What do human intelligence, killer robots, and cloud algorithms have in common?
Primarily they require humans to sort, organize, and manipulate data, whether that data is generated by sensors or internal processes in which humans have no input.
For much of the world, most programmers spend their day creating new programs or working with data, never having to interact with machine intelligence directly.
Solve this problem and humans can better understand and harness the power of data as they relate to solving a complex problem.
The challenge in implementing this sort of a model for making intelligent decisions involves building an effective “commons” of interconnected data and creating a way to make sense of it.
While a lot of the world is still living in the world that allowed the invention of wheels, airplanes, and working computers in the early 1900s, software still remains rudimentary compared to machines.
Modern technology has developed to the point where applying machine intelligence to create machines that use it for specific purpose (for example, cars, airplanes, space travel, etc.) is now possible.
This is what John Waldron spoke about in the controversial book, The Intelligence Equation, written by Greg Ip.
Currently, billions of people are employed in occupations in which they have no input into the process of how data is being generated, how it is being sorted, collected, and organized into meaningful information.
While some workers produce their own data through object recognition and some work at the behest of IT professionals to take in and sort data, for the most part, data collection remains a human effort.
A few short years ago a group of coders had the same problem and realized that the underlying idea of sorting and organizing information was probably a better approach than building a massive data warehouse in order to gather data.
It is a bit like rearranging a jigsaw puzzle without the images of the pieces in front of you. (Remember that those always left out of a puzzle will never fit again.)
Primo Lanman and his team of mathematicians at Clearview launched an initiative to try to make sense of information out of data it had never before seen or understood.
Ahead of its time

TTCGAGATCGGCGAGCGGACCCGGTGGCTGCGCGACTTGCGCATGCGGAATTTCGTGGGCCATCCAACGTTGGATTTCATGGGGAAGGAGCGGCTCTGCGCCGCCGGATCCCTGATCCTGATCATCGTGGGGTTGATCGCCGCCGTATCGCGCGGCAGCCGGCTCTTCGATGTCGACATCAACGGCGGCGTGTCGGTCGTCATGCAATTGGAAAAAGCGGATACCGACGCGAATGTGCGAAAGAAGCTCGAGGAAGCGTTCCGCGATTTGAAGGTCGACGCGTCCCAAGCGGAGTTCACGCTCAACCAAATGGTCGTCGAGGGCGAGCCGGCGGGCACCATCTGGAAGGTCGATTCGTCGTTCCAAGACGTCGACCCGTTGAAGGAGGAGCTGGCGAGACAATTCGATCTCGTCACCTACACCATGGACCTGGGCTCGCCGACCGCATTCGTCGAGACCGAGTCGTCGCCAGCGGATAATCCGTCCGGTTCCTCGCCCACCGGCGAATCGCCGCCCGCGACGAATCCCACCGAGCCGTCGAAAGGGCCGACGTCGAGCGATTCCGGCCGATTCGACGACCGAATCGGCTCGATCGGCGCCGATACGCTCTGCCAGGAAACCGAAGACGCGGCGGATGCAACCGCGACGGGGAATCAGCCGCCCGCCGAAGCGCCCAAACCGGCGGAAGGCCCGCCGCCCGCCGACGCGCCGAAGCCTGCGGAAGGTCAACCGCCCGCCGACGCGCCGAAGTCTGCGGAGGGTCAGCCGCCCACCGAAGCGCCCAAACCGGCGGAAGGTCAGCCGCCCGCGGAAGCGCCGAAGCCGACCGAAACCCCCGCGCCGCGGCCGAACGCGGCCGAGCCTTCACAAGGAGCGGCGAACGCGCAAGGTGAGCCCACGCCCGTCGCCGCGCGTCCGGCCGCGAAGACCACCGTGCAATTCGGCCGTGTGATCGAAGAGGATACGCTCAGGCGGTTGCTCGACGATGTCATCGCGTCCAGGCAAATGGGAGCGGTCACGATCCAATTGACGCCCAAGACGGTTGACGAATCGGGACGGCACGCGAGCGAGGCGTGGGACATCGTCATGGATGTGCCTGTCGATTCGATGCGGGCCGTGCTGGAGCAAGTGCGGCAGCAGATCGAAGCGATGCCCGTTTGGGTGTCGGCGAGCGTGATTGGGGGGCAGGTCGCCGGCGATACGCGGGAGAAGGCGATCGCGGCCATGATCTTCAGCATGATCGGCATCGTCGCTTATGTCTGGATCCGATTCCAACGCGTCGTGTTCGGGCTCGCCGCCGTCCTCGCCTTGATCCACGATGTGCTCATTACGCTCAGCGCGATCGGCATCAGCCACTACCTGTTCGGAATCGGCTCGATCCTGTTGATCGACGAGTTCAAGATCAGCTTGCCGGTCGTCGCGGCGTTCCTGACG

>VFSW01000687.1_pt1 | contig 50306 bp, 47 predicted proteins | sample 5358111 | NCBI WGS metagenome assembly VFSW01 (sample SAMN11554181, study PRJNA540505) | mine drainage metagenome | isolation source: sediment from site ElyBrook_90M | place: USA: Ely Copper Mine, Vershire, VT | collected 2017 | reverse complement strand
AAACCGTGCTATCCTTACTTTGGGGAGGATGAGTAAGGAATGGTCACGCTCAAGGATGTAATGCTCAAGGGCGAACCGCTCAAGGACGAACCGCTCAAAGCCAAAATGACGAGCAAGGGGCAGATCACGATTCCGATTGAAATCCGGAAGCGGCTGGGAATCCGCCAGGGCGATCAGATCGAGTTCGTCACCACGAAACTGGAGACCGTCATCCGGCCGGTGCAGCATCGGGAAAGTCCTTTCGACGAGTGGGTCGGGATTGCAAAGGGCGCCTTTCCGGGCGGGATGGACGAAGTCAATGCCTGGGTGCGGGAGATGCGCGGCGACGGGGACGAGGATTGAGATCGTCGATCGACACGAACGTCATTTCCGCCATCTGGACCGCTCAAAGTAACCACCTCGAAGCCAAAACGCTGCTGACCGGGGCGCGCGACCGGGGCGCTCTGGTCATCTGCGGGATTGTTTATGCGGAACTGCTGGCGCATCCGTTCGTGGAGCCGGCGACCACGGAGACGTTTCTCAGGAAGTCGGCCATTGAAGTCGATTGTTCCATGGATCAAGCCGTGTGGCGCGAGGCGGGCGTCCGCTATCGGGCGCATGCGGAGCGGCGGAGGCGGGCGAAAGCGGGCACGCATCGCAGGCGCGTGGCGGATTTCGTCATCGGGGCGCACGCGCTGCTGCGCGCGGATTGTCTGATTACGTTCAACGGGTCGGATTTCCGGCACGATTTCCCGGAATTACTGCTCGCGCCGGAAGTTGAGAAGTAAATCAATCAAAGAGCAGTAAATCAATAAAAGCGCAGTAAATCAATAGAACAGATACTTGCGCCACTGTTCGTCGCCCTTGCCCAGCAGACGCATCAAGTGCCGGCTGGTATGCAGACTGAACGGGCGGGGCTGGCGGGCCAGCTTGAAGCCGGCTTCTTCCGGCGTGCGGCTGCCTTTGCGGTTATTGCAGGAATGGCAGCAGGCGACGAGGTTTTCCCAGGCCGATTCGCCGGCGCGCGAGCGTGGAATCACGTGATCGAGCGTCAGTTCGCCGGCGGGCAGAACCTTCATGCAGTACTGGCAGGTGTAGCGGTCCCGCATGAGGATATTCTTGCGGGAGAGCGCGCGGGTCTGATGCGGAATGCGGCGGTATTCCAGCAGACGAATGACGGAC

Over the last few years, Clearview has released a number of experiments in software analytics and machine learning. They were at the forefront of developing a large-scale dataset for natural language processing.
It was in this data set that it solved some technical problems that had never been solved before and began to create new algorithms.
But not long after, some Clearview employees turned their attention to the legal world.
It’s a legal question about a person’s freedom to behave in a particular way, or even just run around freely. If a data set can identify the individual who was involved in a particular crime, will that interfere with the defendant’s freedom to enjoy her freedom, and thus the freedom of society?
Lanman and his team have argued that putting a time limit on our rights would inhibit a society that relies on the rule of law.
Citing their experience at Clearview, Lanman wrote an opinion piece on the subject last September, titled, “Legal system harms society by not treating people like people.”
What Lanman and his team at Clearview originally set out to create an intelligence puzzle, they have created a software system that can be applied to various datasets like a gaming arcade, and only confirm or discount law enforcement investigations from across the country.
The system will then analyze the data and tell you if the charge was eventually dropped or not.
Information Management System
Clearview was at a city council meeting last month in Colorado Springs. There they revealed their next-generation information management system, EC3.
For years there has been some debate about how governments classify crimes. The types of crimes that fall into what we call a “crime rate” — defined as the offenses that results in the most criminal liability.
This is an important distinction because different offenses sometimes generate more, or less, criminals than our core classification.
This means that the defense lawyers at work in the criminal system may be able to slow down a process that is otherwise only as fast as the human brain wants it to be.
The intelligence puzzle has been a thorn in the side of law enforcement for more than a century. Is it too simple to say that criminals should have no rights?
We have not seen the release of a communication sent by someone involved in a crime — including a copy of a statement, audio tapes, and video surveillance — before in which the police have no access to it. This is very new in a global reality.
Being able to see what actually occurred allows us to have the conversation, which can only benefit